You’re reading Significant Digits, a daily digest of the numbers tucked inside the news.
Share of the time in the 2016 fiscal year that the New York Police Department made an arrest in a hit-and-run crash where someone was injured. In fatal hit-and-runs, the police made an arrest just one-third of the time. [WNYC]
Approximate number of web searches in Los Angeles for the Chargers (then of San Diego) for each search of the Rams (then of St. Louis) from 2011 through early 2016. The Rams moved to Los Angeles last year, and the Chargers this week announced they will do the same. [FiveThirtyEight]
Probability the New England Patriots win against the Houston Texans this weekend, based on FiveThirtyEight’s NFL model. This weekend’s closest game appears to be Green Bay at Dallas on Sunday afternoon, with the hometown and also evil Cowboys having a 57 percent chance to win the game. [FiveThirtyEight]
Fee to apply to have a parade in Whitefish, Montana. This is germane to the national conversation because a bunch of literal Nazis wanted to have a march there, but their application was incomplete and the money order they sent was $60 short of the required fee. The white supremacists and neo-Nazis now hope hold their march sometime in February. [The Flathead Beacon]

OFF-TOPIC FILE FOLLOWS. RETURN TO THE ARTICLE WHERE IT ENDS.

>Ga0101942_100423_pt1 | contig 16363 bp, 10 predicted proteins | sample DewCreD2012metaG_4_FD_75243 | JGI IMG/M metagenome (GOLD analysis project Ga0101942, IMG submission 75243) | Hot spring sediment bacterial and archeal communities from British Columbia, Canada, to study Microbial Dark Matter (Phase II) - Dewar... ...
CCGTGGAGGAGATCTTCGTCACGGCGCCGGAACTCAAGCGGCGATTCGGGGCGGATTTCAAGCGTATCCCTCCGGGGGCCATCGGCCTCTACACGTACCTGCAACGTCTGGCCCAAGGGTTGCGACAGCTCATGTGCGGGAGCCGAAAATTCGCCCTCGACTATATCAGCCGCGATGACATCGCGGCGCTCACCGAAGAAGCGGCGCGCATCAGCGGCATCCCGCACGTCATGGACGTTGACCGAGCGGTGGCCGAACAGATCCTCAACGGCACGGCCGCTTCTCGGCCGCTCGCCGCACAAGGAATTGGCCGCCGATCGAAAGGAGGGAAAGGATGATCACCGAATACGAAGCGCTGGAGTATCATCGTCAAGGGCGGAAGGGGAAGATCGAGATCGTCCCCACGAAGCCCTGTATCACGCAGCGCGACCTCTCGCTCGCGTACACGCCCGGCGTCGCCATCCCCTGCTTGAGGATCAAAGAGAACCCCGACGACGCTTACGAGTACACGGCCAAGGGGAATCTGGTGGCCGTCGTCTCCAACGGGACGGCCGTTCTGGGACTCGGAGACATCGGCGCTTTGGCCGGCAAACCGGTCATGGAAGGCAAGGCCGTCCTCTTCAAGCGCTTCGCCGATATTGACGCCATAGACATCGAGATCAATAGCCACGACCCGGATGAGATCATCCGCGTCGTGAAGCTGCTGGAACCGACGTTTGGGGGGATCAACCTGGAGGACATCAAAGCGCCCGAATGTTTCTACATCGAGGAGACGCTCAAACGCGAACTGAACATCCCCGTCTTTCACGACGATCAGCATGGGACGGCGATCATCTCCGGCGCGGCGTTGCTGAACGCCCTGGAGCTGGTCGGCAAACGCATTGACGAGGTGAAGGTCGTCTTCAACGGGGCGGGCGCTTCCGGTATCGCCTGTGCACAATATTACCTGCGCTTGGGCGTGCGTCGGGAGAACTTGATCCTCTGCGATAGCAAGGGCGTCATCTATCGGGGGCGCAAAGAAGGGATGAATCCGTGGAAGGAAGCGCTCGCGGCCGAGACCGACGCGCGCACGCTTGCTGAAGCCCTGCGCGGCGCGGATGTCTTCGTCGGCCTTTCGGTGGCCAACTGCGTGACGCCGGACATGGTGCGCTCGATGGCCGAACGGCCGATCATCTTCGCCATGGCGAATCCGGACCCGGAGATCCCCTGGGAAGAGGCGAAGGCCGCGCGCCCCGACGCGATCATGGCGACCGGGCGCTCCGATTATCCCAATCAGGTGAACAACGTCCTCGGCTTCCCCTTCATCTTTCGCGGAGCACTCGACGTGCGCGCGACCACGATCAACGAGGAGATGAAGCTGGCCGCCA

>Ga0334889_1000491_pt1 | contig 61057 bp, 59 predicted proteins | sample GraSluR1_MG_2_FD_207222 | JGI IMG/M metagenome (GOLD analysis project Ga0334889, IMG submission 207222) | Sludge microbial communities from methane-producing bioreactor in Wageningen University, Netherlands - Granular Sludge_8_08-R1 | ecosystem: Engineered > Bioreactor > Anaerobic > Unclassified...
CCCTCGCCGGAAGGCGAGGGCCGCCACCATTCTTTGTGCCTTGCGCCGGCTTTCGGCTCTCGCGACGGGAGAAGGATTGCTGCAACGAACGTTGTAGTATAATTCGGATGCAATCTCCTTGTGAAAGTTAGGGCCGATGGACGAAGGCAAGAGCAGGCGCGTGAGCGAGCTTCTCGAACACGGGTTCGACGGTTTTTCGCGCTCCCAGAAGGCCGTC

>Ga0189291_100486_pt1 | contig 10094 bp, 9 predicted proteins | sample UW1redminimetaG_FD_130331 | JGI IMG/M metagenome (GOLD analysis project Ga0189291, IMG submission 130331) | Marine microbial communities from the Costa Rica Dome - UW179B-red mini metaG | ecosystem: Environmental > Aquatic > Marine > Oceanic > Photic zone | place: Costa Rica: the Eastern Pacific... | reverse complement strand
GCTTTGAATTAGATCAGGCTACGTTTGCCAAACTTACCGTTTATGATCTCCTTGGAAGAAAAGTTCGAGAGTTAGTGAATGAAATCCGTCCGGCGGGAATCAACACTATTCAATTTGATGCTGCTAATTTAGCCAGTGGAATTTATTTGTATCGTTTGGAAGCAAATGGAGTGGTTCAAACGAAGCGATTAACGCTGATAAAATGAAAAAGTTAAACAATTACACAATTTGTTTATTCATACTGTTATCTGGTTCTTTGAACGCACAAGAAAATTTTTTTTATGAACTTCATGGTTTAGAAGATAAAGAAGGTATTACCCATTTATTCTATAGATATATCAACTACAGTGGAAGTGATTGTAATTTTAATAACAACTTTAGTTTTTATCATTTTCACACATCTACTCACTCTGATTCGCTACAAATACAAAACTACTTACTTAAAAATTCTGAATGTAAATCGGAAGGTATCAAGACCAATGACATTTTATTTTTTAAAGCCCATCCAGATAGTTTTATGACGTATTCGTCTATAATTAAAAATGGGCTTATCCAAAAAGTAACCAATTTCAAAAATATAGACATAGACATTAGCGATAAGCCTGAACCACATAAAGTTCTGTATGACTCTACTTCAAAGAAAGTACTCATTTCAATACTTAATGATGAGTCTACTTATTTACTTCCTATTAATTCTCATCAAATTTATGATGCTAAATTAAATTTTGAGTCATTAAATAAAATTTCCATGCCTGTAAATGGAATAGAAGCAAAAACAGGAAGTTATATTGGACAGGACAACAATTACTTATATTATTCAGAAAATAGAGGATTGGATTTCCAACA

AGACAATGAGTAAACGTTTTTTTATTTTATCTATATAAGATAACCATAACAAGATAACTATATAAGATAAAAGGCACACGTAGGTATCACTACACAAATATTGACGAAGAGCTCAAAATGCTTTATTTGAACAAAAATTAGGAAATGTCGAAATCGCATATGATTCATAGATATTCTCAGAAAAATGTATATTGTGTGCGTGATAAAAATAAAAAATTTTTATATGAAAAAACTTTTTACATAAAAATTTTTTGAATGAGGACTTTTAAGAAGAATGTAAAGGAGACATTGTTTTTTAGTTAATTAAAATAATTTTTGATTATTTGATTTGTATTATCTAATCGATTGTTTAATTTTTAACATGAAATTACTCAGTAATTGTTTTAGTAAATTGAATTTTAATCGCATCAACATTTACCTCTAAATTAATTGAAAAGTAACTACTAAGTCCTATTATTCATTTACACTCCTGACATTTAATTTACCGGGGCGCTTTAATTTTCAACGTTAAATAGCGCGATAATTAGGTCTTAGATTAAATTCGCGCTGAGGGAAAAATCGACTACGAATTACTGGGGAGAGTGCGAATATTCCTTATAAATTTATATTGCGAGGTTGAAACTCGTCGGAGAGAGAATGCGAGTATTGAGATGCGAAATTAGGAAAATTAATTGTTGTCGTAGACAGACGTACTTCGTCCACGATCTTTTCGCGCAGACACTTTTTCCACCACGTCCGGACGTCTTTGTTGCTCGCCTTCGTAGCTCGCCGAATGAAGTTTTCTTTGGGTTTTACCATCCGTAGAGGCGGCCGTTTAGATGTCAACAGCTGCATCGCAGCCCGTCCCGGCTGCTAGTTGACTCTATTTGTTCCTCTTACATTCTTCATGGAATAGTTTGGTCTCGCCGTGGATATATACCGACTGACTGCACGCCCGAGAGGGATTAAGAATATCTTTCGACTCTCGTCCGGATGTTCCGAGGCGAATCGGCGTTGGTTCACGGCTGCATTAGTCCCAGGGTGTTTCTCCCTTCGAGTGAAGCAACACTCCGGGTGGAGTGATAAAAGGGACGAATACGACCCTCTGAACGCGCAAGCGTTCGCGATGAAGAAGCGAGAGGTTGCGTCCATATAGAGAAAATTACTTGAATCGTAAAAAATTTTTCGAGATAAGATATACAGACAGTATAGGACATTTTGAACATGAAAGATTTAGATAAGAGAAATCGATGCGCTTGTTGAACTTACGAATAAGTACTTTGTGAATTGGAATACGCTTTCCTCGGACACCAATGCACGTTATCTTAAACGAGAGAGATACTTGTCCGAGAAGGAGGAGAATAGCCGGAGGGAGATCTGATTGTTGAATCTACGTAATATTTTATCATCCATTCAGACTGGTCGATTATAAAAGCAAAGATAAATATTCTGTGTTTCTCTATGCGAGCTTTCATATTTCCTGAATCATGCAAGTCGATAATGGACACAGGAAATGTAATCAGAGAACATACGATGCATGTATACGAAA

Average tax cut to households earning more than $1 million per year should the Affordable Care Act be repealed, according to an analysis by the liberal Center on Budget and Police Priorities. [CNBC]
Whenever President-elect Donald Trump tweets about Mexico, the peso jumps around on international currency markets. Mexico is spending considerable reserves to defend the currency, but peso traders have come up with a cheaper solution: Just buy Twitter for $12 billion and then shut it down. It’s the monetary policy version of catching the Snitch. [Bloomberg]
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